They say a picture is worth a thousand words. But what about an original sound recording?
Twenty-five culturally important recordings — including an episode of “The Lone Ranger,” President Franklin D. Roosevelt’s address to Congress the day after the Pearl Harbor attack and one of the Rolling Stones’ most famous songs — were selected Tuesday for preservation in a special sound archive.
Every year the Librarian of Congress chooses a variety of sound recordings to include in the National Recording Registry. The recordings are nominated by the members of the public and by a panel of music, sound and preservation experts, the library’s National Recording Preservation Board.
The panel also aids the librarian in selecting what recordings to add to the archive.
The board’s coordinator, Steve Leggett, said its goal is to ensure that historically or aesthetically important recordings are preserved for future generations.
“A lot of recordings have disappeared over the years,” Leggett said.
The registry was created by Congress in 2000. With the new recordings, the entire archive will feature 225 fragments of sound.
The board is accepting nominations of recordings that are at least 10 years old for the 2007 registry.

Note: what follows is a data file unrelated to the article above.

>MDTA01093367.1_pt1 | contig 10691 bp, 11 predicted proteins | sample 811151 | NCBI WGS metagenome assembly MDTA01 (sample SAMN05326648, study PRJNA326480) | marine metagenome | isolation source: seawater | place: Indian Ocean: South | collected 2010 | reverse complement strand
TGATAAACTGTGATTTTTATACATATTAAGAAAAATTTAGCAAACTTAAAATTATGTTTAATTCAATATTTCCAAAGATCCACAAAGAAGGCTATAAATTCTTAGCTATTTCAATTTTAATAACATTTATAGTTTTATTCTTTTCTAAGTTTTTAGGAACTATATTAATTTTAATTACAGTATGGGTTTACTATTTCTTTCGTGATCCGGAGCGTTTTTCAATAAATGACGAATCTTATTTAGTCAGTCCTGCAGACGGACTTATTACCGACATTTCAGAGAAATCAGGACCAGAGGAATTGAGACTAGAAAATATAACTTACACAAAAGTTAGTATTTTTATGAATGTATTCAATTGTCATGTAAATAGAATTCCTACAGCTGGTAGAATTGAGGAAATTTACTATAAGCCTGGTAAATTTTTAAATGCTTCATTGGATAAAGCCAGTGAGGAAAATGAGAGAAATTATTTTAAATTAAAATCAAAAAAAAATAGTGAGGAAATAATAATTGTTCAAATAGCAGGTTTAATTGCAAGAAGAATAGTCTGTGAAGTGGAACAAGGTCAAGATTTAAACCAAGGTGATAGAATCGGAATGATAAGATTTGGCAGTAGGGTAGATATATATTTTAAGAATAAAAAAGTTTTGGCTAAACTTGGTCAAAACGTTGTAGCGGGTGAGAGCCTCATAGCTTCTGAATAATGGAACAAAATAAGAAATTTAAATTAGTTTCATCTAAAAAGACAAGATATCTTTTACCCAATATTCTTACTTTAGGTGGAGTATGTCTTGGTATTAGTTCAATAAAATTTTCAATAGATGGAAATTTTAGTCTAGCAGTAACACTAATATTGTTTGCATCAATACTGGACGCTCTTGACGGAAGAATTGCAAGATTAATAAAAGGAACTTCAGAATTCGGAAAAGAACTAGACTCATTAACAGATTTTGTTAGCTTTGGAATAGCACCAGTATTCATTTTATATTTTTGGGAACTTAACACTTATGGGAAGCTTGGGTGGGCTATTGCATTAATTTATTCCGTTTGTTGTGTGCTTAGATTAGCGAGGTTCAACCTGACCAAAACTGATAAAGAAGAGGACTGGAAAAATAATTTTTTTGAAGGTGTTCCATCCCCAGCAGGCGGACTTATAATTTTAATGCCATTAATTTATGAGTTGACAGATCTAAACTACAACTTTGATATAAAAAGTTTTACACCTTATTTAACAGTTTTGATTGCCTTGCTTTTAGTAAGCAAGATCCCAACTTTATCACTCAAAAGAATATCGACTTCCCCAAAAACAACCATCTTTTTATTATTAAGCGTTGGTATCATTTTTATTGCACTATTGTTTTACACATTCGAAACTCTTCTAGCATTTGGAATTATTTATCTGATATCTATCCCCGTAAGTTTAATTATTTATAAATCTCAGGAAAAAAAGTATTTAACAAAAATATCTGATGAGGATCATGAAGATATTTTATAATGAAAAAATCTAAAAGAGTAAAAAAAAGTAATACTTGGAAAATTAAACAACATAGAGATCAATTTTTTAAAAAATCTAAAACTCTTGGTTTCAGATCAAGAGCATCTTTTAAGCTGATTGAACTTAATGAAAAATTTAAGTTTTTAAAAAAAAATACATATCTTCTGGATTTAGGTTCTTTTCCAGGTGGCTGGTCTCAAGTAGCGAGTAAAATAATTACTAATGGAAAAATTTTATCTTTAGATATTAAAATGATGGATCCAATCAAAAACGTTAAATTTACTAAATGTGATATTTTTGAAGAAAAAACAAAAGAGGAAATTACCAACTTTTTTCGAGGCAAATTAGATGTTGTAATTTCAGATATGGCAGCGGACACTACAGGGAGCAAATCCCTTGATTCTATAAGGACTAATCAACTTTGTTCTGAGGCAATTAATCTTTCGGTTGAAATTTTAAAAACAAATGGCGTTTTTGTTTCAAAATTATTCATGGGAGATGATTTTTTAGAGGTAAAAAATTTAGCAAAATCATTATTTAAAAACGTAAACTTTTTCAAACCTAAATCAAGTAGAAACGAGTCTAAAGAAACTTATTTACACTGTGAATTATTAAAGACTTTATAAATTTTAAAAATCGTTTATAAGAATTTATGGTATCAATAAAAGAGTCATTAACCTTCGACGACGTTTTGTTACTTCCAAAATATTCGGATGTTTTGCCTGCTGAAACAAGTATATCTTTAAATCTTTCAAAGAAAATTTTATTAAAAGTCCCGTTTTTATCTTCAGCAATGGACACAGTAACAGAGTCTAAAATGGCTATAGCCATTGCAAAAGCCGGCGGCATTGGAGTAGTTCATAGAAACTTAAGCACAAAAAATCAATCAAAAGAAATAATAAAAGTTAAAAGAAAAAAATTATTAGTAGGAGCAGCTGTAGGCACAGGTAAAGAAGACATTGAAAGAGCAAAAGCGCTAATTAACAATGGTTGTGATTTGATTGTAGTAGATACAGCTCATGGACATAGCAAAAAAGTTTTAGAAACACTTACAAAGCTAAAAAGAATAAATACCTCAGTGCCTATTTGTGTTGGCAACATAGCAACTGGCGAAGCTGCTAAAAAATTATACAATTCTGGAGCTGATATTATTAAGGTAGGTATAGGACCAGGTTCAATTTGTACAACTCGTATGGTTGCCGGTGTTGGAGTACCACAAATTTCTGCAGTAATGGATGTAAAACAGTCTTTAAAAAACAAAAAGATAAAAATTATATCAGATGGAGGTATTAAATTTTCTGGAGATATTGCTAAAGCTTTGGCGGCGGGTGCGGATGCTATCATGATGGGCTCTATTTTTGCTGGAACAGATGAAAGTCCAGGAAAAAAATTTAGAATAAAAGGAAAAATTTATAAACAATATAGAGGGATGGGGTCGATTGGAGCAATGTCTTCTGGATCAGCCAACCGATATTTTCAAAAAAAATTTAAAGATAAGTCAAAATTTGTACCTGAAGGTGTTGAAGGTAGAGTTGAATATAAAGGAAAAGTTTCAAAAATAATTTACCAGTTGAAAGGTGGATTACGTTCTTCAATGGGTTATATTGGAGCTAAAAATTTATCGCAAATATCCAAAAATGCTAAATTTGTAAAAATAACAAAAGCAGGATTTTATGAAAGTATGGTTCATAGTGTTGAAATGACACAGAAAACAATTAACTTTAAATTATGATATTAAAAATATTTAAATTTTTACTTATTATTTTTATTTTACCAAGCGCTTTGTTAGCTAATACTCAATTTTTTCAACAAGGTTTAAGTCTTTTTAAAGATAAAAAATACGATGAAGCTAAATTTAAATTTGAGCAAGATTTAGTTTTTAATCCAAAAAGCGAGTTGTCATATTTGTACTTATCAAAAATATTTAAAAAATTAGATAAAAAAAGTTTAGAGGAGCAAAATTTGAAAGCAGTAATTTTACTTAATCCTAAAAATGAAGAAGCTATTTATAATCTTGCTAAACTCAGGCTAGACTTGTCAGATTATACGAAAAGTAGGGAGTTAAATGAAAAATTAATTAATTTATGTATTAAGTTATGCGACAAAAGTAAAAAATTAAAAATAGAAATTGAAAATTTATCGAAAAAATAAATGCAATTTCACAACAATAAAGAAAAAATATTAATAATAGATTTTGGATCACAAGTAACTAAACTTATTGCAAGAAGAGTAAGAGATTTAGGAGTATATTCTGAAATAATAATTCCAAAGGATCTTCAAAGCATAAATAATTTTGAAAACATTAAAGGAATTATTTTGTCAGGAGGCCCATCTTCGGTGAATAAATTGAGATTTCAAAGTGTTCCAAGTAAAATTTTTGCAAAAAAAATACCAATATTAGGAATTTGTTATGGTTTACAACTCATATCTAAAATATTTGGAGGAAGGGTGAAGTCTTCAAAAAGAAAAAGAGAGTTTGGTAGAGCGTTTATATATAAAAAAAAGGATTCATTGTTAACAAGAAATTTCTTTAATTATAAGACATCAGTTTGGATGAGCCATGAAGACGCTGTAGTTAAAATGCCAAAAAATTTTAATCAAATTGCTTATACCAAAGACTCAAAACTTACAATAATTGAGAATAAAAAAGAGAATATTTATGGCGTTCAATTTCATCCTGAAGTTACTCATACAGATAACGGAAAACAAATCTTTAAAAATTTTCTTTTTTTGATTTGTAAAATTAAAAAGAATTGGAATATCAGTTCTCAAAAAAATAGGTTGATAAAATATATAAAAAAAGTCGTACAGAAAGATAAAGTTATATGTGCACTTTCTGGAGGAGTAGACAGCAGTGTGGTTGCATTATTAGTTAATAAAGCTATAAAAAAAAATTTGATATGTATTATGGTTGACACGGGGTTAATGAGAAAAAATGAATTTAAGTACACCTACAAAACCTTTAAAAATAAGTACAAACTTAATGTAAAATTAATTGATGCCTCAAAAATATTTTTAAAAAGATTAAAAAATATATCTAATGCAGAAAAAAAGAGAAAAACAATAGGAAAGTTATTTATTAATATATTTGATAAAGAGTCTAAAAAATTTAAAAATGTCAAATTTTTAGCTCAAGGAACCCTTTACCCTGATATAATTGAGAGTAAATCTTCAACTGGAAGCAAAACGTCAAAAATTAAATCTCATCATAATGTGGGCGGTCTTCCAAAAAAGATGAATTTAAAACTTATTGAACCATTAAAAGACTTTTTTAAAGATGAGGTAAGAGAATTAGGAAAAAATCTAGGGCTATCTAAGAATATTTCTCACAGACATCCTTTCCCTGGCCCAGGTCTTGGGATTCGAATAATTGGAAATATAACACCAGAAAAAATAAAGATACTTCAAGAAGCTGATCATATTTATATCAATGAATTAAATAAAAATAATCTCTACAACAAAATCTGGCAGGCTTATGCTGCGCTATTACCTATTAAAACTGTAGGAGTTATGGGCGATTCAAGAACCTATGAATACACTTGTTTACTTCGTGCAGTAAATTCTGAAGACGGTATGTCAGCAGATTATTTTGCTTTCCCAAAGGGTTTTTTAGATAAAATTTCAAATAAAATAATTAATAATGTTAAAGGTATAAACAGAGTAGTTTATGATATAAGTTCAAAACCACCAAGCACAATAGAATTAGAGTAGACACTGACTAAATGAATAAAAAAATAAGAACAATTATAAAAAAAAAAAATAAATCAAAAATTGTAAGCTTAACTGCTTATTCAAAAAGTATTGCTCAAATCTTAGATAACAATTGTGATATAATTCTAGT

“We really encourage members of the public to nominate, because they can come up with some very different possibilities,” Leggett said.
He noted that last year two public nominations were included in the registry: recordings of a foghorn in the Midwest and a high school marching band from Modesto, Calif., playing Beethoven in a competition.
The 2006 additions to the registry are:
- “Uncle Josh and the Insurance Agent,” Cal Stewart (1904)
- “Il Mio Tesoro,” John McCormack, orchestra conducted by Walter Rogers (1916)
- National Defense Test, Sept. 12, 1924 (1924)
- “Black Bottom Stomp,” Jelly Roll Morton’s Red Hot Peppers (1926)
- “Wildwood Flower,” The Carter Family (1928)
- “Pony Blues,” Charley Patton (1929)
- “You’re the Top,” Cole Porter (1934)
- “The Osage Bank Robbery,” episode of “The Lone Ranger” (Dec. 17, 1937)
- Address to Congress, Dec. 8, 1941, Roosevelt (1941)
- Native Brazilian Music, recorded under the supervision of Leopold Stokowski (1942)
- “Peace in the Valley,” Red Foley and the Sunshine Boys (1951)
- Chopin Polonaise, Op. 40, No. 1 (“Polonaise militaire”), Artur Rubinstein (1952)
- “Blue Suede Shoes,” Carl Perkins (1955)
- Interviews with William “Billy” Bell, recorded by Edward D. Ives (1956)
- “Howl,” Allen Ginsberg (1959)
- “The Button-Down Mind of Bob Newhart,” Bob Newhart (1960)
- “Be My Baby,” The Ronettes (1963)
- “We Shall Overcome,” Pete Seeger, recording of Seeger’s June 8, 1963, Carnegie Hall concert (1963)
- “(I Can’t Get No) Satisfaction,” Rolling Stones (1965)
- “A Change Is Gonna Come,” Sam Cooke (1965)
- “Velvet Underground and Nico,” Velvet Underground (1967)
- “The Eighty-Six Years of Eubie Blake,” Eubie Blake (1969)
- “The Wailers Burnin,” Bob Marley and the Wailers (1973)
- “Live in Japan,” Sarah Vaughan (1973)
- “Graceland,” Paul Simon (1986)